The awards are part of a broad initiative created by Prudential to encourage young people to become involved in community service. Other elements of the initiative include a community leadership training program for high school students, now administered by the Points of Light Foundation; and a variety of educational materials for young people and teachers relating to youth volunteerism.
For information on all of this year's Prudential Spirit of Community State Honorees and Distinguished Finalists, visit www.prudential.com/spirit, or www.principals.org/prudential.
NASSP - the preeminent organization and the national voice for middle level and high school principals, assistant principals and aspiring school leaders - provides its members the professional resources to serve as visionary leaders. NASSP promotes the intellectual growth, academic achievement, character development, leadership development, and physical well-being of youth through its programs and student leadership services. NASSP administers the National Honor Society(TM), National Junior Honor Society(TM), and National Association of Student Councils(TM).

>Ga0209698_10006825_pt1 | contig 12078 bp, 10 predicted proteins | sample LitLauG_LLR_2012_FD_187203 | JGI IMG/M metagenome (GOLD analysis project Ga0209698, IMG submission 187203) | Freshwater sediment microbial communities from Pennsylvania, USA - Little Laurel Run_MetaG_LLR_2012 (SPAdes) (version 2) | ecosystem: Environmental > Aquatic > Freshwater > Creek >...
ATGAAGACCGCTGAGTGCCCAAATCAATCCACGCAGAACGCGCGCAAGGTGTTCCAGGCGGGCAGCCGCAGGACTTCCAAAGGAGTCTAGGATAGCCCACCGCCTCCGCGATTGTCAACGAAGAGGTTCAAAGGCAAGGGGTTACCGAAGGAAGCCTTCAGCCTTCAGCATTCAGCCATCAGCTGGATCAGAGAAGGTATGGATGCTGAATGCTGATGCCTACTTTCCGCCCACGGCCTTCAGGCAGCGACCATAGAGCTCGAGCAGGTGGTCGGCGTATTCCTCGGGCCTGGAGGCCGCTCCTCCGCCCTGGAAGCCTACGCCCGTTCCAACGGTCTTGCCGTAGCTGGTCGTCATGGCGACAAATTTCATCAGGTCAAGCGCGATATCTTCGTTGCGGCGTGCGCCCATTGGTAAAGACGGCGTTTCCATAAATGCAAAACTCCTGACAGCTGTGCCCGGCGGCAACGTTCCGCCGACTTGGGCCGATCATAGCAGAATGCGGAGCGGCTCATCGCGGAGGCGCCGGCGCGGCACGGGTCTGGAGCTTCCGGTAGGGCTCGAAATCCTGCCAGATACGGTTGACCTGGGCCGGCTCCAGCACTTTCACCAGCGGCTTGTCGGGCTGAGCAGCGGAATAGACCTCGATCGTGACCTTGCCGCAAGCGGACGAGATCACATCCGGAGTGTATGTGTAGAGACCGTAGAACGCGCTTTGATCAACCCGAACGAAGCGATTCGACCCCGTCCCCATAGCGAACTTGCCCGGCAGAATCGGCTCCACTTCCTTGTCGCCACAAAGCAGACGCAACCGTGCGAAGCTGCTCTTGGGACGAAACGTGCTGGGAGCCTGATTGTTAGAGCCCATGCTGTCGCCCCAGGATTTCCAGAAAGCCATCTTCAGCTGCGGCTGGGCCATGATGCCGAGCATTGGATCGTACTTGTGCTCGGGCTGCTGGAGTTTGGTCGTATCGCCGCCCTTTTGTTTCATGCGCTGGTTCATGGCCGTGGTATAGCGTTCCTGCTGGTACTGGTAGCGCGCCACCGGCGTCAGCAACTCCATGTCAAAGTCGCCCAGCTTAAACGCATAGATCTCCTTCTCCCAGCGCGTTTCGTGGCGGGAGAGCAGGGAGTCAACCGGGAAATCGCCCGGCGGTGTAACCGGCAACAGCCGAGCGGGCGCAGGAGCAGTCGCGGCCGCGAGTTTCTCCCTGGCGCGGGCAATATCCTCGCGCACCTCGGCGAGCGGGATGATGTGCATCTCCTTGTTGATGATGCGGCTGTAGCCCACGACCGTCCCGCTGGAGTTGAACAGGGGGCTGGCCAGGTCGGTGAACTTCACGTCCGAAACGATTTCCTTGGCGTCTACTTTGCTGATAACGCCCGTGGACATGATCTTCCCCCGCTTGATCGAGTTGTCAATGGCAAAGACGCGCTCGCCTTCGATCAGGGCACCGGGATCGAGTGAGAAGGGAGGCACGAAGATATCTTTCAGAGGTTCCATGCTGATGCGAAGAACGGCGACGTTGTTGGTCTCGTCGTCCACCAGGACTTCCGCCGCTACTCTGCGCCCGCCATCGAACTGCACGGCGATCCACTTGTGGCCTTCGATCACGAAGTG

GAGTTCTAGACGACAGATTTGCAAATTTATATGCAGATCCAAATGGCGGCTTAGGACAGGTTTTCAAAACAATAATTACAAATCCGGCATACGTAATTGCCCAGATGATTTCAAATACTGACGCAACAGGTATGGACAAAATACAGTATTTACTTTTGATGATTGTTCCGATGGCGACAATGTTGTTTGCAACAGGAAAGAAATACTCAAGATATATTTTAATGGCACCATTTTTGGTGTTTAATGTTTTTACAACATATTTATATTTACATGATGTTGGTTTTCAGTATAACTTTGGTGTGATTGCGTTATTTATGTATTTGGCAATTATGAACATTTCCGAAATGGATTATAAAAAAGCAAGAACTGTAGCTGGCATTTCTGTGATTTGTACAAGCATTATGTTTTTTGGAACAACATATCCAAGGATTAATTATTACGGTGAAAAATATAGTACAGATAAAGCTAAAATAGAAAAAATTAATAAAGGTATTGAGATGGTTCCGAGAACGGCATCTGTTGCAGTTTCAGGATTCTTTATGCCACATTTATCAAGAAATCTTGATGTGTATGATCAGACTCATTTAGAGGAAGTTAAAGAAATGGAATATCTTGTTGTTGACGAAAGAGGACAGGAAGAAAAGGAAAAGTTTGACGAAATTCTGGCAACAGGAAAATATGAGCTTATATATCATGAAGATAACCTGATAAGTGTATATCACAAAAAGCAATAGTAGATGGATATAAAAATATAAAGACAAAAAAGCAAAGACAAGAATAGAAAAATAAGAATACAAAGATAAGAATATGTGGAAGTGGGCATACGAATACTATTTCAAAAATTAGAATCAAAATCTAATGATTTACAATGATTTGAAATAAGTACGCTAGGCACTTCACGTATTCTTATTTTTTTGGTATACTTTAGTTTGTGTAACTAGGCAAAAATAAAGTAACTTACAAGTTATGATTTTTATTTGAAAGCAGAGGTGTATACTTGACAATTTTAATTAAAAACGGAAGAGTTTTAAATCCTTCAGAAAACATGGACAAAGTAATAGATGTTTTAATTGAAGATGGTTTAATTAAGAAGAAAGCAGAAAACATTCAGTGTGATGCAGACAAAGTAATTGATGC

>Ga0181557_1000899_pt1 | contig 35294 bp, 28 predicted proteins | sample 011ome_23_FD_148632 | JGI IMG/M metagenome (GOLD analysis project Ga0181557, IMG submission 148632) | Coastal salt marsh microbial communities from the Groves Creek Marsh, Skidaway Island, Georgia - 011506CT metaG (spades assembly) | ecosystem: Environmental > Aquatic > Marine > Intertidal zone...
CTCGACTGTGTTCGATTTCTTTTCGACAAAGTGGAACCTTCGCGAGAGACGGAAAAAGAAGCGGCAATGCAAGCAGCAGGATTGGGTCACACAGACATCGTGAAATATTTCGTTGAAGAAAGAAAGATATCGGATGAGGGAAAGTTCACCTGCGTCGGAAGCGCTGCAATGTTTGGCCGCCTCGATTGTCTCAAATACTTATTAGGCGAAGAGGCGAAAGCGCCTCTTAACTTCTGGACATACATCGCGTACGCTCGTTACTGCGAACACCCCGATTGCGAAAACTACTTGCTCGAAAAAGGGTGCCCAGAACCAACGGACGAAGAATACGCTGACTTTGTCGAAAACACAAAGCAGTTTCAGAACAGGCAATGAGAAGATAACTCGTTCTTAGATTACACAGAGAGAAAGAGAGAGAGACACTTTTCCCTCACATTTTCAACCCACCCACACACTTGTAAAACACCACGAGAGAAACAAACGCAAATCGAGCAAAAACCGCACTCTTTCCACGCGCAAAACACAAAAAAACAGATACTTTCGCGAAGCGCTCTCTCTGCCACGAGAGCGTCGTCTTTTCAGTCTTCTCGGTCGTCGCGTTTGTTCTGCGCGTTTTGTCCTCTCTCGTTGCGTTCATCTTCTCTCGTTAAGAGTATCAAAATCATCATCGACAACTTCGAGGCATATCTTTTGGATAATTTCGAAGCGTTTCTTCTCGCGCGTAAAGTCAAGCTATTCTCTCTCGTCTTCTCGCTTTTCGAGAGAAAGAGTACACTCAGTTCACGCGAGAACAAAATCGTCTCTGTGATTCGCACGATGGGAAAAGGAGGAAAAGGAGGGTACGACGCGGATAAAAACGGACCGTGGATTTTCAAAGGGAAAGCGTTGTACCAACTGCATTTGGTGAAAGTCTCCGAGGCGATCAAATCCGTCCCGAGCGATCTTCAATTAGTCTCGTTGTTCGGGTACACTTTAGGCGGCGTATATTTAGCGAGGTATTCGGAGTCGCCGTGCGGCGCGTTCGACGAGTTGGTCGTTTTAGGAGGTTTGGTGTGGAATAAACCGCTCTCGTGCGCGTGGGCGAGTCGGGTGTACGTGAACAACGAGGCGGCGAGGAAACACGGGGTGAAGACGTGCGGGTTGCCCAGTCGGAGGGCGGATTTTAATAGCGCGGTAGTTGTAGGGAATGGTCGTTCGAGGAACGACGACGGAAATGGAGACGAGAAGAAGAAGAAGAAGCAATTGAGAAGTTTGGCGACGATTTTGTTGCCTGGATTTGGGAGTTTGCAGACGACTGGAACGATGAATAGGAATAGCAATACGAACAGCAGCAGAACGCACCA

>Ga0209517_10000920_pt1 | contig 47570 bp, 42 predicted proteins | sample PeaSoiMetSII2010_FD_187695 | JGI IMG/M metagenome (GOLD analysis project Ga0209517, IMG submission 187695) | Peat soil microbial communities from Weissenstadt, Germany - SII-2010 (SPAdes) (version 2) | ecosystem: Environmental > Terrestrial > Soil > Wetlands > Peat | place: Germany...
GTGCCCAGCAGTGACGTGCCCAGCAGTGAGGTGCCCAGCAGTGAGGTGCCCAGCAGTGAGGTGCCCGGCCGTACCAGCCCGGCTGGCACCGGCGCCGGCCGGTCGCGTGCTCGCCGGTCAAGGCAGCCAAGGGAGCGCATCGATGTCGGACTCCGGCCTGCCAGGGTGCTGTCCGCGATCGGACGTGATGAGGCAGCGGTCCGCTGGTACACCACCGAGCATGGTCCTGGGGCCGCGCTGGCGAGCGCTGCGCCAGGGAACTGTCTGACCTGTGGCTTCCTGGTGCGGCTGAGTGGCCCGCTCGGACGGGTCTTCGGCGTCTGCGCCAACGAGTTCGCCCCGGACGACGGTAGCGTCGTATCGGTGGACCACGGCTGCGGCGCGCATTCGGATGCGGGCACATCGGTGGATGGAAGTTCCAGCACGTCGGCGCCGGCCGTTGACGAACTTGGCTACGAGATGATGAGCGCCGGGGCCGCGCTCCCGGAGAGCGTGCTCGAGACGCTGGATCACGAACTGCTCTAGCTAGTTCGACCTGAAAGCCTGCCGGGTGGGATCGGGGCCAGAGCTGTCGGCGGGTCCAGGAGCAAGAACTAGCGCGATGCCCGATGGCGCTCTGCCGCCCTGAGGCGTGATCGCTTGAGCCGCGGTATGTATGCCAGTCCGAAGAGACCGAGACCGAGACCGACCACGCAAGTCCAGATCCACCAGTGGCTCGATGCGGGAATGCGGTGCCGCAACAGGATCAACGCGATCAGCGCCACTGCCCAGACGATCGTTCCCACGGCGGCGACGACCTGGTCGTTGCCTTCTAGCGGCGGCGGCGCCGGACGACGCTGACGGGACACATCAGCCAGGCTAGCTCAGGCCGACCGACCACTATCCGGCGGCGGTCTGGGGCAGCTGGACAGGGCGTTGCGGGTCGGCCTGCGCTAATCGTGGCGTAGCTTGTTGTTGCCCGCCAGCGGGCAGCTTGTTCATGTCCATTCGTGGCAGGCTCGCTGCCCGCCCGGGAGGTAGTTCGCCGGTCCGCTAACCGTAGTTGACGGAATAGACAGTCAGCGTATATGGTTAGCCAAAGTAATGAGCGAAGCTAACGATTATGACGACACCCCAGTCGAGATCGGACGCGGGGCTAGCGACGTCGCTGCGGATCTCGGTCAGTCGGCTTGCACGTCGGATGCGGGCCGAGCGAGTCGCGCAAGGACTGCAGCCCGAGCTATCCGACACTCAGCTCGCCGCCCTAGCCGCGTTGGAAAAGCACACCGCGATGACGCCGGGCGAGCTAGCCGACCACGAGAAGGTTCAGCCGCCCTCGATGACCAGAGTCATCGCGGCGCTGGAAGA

Prudential Financial companies serve individual and institutional customers worldwide and include The Prudential Insurance Company of America, one of the largest life insurance companies in the United States. These companies offer a variety of products and services, including life insurance, mutual funds, annuities, pension and retirement related services and administration, asset management, securities brokerage, banking and trust services, real estate brokerage franchises and relocation services. For more information, visit www.prudential.com.
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|Date:||Feb 14, 2006|